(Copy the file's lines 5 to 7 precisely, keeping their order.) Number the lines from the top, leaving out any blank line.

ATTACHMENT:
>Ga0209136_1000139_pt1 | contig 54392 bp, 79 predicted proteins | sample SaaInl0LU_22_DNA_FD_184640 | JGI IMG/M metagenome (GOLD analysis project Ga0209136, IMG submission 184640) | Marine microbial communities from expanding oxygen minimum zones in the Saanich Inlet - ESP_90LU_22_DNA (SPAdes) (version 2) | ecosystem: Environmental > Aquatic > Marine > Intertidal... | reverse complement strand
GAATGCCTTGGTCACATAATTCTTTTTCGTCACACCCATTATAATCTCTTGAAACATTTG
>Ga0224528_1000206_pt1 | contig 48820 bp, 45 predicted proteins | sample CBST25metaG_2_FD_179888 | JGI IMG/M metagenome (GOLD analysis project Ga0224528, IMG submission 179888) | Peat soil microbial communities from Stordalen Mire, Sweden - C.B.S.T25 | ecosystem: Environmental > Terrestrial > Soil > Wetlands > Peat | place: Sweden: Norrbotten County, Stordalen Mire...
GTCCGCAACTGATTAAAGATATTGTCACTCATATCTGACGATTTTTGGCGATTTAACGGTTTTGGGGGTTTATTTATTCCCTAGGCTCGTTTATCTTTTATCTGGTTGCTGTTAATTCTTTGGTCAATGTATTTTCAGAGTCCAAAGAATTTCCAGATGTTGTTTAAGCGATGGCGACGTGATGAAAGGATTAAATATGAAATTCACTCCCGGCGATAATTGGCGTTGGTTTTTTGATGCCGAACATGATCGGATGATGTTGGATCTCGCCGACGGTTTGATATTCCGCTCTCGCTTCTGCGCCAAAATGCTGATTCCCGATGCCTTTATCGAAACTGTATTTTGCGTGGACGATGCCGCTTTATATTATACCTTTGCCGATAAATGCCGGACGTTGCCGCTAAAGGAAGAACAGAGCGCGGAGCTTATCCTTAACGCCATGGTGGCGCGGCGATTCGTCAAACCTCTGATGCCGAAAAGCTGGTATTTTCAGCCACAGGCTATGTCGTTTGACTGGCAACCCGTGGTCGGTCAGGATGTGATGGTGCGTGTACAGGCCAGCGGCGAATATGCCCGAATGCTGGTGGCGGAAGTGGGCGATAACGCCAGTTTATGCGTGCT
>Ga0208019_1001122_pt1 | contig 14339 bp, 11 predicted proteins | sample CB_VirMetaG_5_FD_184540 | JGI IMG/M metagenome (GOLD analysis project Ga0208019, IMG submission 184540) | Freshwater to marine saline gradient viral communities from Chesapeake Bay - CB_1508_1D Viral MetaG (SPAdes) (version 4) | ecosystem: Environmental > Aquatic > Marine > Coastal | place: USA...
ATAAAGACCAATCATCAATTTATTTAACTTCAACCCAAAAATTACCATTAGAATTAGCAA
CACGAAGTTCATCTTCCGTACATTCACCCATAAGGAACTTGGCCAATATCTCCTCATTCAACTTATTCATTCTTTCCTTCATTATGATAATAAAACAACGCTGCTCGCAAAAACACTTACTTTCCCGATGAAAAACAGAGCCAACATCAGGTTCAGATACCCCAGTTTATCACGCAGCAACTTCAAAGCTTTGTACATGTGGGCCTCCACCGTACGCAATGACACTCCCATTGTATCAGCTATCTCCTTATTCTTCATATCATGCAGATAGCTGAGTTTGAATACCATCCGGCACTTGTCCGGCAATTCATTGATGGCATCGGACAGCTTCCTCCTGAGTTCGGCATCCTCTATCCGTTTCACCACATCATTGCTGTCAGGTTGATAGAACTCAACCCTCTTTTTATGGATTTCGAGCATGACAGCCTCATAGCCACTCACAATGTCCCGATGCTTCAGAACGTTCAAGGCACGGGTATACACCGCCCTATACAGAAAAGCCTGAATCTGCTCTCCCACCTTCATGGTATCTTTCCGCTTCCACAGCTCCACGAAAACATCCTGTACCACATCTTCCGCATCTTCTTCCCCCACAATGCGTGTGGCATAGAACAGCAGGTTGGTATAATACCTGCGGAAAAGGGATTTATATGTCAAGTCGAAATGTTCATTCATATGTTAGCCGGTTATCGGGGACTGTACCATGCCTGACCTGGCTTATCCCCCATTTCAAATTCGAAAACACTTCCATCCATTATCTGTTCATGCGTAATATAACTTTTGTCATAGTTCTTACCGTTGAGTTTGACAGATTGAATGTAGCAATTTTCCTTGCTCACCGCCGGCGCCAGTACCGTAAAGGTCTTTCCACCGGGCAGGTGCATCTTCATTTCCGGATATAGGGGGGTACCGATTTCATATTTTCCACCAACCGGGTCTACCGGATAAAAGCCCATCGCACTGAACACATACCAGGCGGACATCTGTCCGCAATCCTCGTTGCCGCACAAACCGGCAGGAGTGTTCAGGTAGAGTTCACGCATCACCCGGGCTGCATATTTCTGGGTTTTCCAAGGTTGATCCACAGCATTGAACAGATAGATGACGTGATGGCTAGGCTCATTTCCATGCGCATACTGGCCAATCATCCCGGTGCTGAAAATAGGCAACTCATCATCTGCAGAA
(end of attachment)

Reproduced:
>Ga0208019_1001122_pt1 | contig 14339 bp, 11 predicted proteins | sample CB_VirMetaG_5_FD_184540 | JGI IMG/M metagenome (GOLD analysis project Ga0208019, IMG submission 184540) | Freshwater to marine saline gradient viral communities from Chesapeake Bay - CB_1508_1D Viral MetaG (SPAdes) (version 4) | ecosystem: Environmental > Aquatic > Marine > Coastal | place: USA...
ATAAAGACCAATCATCAATTTATTTAACTTCAACCCAAAAATTACCATTAGAATTAGCAA
CACGAAGTTCATCTTCCGTACATTCACCCATAAGGAACTTGGCCAATATCTCCTCATTCAACTTATTCATTCTTTCCTTCATTATGATAATAAAACAACGCTGCTCGCAAAAACACTTACTTTCCCGATGAAAAACAGAGCCAACATCAGGTTCAGATACCCCAGTTTATCACGCAGCAACTTCAAAGCTTTGTACATGTGGGCCTCCACCGTACGCAATGACACTCCCATTGTATCAGCTATCTCCTTATTCTTCATATCATGCAGATAGCTGAGTTTGAATACCATCCGGCACTTGTCCGGCAATTCATTGATGGCATCGGACAGCTTCCTCCTGAGTTCGGCATCCTCTATCCGTTTCACCACATCATTGCTGTCAGGTTGATAGAACTCAACCCTCTTTTTATGGATTTCGAGCATGACAGCCTCATAGCCACTCACAATGTCCCGATGCTTCAGAACGTTCAAGGCACGGGTATACACCGCCCTATACAGAAAAGCCTGAATCTGCTCTCCCACCTTCATGGTATCTTTCCGCTTCCACAGCTCCACGAAAACATCCTGTACCACATCTTCCGCATCTTCTTCCCCCACAATGCGTGTGGCATAGAACAGCAGGTTGGTATAATACCTGCGGAAAAGGGATTTATATGTCAAGTCGAAATGTTCATTCATATGTTAGCCGGTTATCGGGGACTGTACCATGCCTGACCTGGCTTATCCCCCATTTCAAATTCGAAAACACTTCCATCCATTATCTGTTCATGCGTAATATAACTTTTGTCATAGTTCTTACCGTTGAGTTTGACAGATTGAATGTAGCAATTTTCCTTGCTCACCGCCGGCGCCAGTACCGTAAAGGTCTTTCCACCGGGCAGGTGCATCTTCATTTCCGGATATAGGGGGGTACCGATTTCATATTTTCCACCAACCGGGTCTACCGGATAAAAGCCCATCGCACTGAACACATACCAGGCGGACATCTGTCCGCAATCCTCGTTGCCGCACAAACCGGCAGGAGTGTTCAGGTAGAGTTCACGCATCACCCGGGCTGCATATTTCTGGGTTTTCCAAGGTTGATCCACAGCATTGAACAGATAGATGACGTGATGGCTAGGCTCATTTCCATGCGCATACTGGCCAATCATCCCGGTGCTGAAAATAGGCAACTCATCATCTGCAGAA